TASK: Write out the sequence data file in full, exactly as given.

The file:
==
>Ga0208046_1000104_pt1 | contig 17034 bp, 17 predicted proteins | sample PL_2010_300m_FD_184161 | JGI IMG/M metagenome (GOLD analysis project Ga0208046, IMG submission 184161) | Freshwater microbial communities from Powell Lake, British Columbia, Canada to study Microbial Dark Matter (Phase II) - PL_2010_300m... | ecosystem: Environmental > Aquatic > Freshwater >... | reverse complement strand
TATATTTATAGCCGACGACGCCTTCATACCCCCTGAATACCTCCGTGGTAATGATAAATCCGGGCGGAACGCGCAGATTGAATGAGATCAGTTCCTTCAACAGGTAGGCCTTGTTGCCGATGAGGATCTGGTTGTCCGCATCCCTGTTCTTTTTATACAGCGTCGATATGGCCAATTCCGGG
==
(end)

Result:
>Ga0208046_1000104_pt1 | contig 17034 bp, 17 predicted proteins | sample PL_2010_300m_FD_184161 | JGI IMG/M metagenome (GOLD analysis project Ga0208046, IMG submission 184161) | Freshwater microbial communities from Powell Lake, British Columbia, Canada to study Microbial Dark Matter (Phase II) - PL_2010_300m... | ecosystem: Environmental > Aquatic > Freshwater >... | reverse complement strand
TATATTTATAGCCGACGACGCCTTCATACCCCCTGAATACCTCCGTGGTAATGATAAATCCGGGCGGAACGCGCAGATTGAATGAGATCAGTTCCTTCAACAGGTAGGCCTTGTTGCCGATGAGGATCTGGTTGTCCGCATCCCTGTTCTTTTTATACAGCGTCGATATGGCCAATTCCGGG